Charles Mason `Daffy' Russell Jr., 91, longtime athletics coach in Annapolis

September 01, 2001|By Frederick N. Rasmussen | Frederick N. Rasmussen,SUN STAFF

Charles Mason "Daffy" Russell Jr., who coached lacrosse and football at St. Mary's High School in Annapolis for 35 years and during World War II survived the kamikaze bombing of the carrier USS Franklin, died Thursday of cancer at the Atria Manresa, an Annapolis assisted-living facility. He was 91.

The lifelong Annapolis resident grew up playing football, baseball, basketball and lacrosse, and started the lacrosse program at Annapolis High School in 1929.

After graduation from Annapolis High School, he went to work at the old United States Naval Engineering Experiment Station as a storekeeper in the supply department, and continued playing semi-pro baseball during the 1930s for Annapolis Coca-Cola and Arundel Rug Co. teams.

A goalie, he played lacrosse until he was 43 and coached his last youth lacrosse game when he was 83, said family members.

"He got the nickname Daffy because he never wore a helmet when he played lacrosse or football, and it stuck," said his son, Charles Mason "Rusty" Russell III of Harwood.

With the founding of the Annapolis Athletic Association in 1946, Mr. Russell served as the organization's player-coach in lacrosse and football as well as athletic director.

He also coached youngsters in recreation leagues and church teams in football, baseball, basketball and lacrosse.

When St. Mary's High School opened in 1947, Mr. Russell worked part time at the school coaching its basketball team from 1949 to 1950, and then assisted Ed Coughlin, coach of the school's first lacrosse team.

After retiring from the U.S. Naval Academy as supervisor of shipping and receiving in 1967, he went to work the next day coaching full time at St. Mary's High School.

He was the school's head lacrosse coach, assistant football coach and eventually athletic director and physical education teacher. At his retirement in 1980, the school's gymnasium was named in his honor.

He continued to coach the school's junior varsity football and lacrosse teams part time until fully retiring in 1988.

"He's a person of immense stature in Anne Arundel County. He was a very popular and well-known coach," said a nephew, District Court Judge G. Darrell Jr.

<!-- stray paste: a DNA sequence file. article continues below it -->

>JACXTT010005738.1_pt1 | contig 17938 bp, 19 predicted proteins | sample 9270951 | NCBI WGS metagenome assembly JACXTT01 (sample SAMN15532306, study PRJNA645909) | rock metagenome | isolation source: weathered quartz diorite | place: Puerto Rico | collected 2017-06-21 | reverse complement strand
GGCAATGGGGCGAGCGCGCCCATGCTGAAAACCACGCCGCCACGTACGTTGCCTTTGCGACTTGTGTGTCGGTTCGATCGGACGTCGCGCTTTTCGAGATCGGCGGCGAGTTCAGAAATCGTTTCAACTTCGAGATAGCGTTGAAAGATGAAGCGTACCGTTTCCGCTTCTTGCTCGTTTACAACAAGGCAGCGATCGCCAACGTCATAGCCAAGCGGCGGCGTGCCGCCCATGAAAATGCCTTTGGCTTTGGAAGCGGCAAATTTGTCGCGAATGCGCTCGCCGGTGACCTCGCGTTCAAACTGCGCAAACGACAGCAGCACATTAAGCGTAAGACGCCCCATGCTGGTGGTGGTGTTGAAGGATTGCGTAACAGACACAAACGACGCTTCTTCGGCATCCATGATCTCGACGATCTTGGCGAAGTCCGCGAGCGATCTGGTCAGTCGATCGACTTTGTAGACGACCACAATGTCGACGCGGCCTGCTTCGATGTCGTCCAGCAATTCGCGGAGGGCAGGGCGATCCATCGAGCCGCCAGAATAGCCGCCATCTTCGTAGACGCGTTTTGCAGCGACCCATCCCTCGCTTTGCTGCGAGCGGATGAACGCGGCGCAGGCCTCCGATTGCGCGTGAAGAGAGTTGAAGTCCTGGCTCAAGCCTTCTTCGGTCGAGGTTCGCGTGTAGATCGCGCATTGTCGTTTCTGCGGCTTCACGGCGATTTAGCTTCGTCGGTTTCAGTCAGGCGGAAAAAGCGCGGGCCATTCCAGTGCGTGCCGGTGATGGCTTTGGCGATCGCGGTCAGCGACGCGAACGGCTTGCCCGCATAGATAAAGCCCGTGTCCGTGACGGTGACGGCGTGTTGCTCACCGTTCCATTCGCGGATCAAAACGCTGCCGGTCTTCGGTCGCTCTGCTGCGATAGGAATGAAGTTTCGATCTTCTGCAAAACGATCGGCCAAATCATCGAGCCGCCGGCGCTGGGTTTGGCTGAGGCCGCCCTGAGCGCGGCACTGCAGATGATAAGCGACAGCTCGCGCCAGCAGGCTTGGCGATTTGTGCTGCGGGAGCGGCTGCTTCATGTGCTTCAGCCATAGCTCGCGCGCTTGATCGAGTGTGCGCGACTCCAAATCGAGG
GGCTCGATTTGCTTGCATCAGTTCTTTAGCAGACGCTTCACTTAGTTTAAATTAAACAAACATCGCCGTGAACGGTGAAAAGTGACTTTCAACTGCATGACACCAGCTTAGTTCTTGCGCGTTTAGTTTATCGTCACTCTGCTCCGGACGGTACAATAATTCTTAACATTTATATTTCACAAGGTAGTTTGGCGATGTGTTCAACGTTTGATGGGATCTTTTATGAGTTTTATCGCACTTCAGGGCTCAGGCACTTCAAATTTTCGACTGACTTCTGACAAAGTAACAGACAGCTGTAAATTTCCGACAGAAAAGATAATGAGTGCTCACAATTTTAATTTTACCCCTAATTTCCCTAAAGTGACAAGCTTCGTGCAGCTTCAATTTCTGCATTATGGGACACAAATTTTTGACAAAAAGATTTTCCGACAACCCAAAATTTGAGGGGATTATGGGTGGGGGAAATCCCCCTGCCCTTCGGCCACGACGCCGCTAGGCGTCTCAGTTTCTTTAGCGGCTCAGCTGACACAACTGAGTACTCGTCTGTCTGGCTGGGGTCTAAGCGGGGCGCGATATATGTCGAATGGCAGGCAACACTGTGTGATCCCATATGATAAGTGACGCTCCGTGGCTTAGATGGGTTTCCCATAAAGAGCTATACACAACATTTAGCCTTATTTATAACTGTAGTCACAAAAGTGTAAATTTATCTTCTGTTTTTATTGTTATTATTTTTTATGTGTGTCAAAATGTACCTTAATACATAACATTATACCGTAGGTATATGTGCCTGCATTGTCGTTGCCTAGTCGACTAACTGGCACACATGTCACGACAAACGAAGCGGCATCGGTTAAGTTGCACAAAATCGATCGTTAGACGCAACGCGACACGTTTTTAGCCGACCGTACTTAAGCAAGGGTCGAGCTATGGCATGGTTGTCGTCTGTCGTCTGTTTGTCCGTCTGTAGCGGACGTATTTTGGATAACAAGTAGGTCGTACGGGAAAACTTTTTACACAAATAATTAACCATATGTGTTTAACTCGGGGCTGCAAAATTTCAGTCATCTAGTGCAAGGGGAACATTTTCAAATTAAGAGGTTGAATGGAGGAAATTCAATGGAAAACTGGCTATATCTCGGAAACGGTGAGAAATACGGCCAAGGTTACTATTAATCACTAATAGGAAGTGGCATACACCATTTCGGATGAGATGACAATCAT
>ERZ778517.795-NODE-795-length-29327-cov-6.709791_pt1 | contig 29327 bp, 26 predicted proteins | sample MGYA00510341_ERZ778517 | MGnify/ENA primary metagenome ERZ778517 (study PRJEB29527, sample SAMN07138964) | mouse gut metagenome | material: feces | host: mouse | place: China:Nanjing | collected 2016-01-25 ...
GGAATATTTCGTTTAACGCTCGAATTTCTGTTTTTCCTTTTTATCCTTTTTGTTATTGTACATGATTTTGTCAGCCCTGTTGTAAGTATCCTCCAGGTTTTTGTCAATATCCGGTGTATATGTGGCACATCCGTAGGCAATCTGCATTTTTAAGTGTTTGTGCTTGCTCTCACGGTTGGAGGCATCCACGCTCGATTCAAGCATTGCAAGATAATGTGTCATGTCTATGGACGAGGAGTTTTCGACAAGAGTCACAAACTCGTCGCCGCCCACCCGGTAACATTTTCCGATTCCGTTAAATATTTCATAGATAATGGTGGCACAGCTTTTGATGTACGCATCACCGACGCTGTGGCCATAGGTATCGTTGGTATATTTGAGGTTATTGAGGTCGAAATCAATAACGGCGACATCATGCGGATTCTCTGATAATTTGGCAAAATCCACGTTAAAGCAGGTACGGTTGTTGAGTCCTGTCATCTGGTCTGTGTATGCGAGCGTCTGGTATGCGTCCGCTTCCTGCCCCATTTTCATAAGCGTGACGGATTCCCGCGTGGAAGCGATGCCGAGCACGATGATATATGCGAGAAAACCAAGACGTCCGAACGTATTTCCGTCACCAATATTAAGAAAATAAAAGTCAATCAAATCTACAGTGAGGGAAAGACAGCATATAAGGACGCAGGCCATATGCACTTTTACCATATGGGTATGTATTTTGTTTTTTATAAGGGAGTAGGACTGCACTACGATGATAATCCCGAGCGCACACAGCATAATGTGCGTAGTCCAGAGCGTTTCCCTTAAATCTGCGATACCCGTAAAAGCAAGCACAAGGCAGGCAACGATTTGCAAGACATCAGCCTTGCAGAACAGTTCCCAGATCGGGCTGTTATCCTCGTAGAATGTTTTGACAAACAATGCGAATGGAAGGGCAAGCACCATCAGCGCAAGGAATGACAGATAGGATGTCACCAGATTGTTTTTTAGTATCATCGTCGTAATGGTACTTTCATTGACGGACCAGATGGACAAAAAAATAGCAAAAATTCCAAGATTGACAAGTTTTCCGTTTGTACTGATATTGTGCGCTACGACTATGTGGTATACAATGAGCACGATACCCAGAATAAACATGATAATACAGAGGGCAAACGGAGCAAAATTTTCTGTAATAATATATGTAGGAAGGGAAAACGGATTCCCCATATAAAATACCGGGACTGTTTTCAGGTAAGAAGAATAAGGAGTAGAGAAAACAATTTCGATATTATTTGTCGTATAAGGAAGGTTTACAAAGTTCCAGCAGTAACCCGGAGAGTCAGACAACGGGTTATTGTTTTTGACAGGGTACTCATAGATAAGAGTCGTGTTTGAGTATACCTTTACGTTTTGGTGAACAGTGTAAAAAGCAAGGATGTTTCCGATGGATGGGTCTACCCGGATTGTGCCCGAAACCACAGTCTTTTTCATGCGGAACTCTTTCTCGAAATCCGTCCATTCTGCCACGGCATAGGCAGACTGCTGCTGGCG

In 1989, Mr. Russell was inducted into the Lacrosse Hall of Fame. Other awards included the Glen Hugh Gelston Award for his lifelong support of lacrosse.

A lesser-known chapter in Mr. Russell's life began when he volunteered in 1942 for service in the Navy during the war.

In 1943, he joined the USS Franklin as storekeeper and, at 31, was the oldest member of the ship's crew. The carrier was off the coast of Japan when it was damaged in a March 1945 kamikaze attack that killed 724 crew members and wounded 265.

The ship, on fire and dead in the water, listed to 13 degrees while 106 surviving officers and 604 enlisted crew members fought to save the seriously damaged carrier. The ship later returned to the United States under its own power and was repaired.

"He loved that old ship. He was a member of a six-man gun crew and turned around to grab a shell. An explosion killed the entire crew except him. He was blown into the water and said the worst thing was that it was filled with blood and body parts of those who were blown off the Franklin," said his son.

He was later transferred to the USS Sam Houston because of his wounds. He was discharged from the Navy in 1945, and his decorations included a Purple Heart and nine battle stars.

He was a member of Disabled American Veterans Post No.3, VFW Post No. 304, Military Order of the Purple Heart Combat Wounded and the American Legion.

He was a 68-year member of St. Ann's Episcopal Church in Annapolis.

A Mass of Christian burial will be offered at 10 a.m. Tuesday at St. Mary Roman Catholic Church, 109 Duke of Gloucester St., Annapolis.

In addition to his son, Mr. Russell is survived by a sister, Virginia Russell of Edgewater; four grandchildren; and four great-grandchildren. Another son, John Russell, died in 1967.

Baltimore Sun Articles
Please note the green-lined linked article text has been applied commercially without any involvement from our newsroom editors, reporters or any other editorial staff.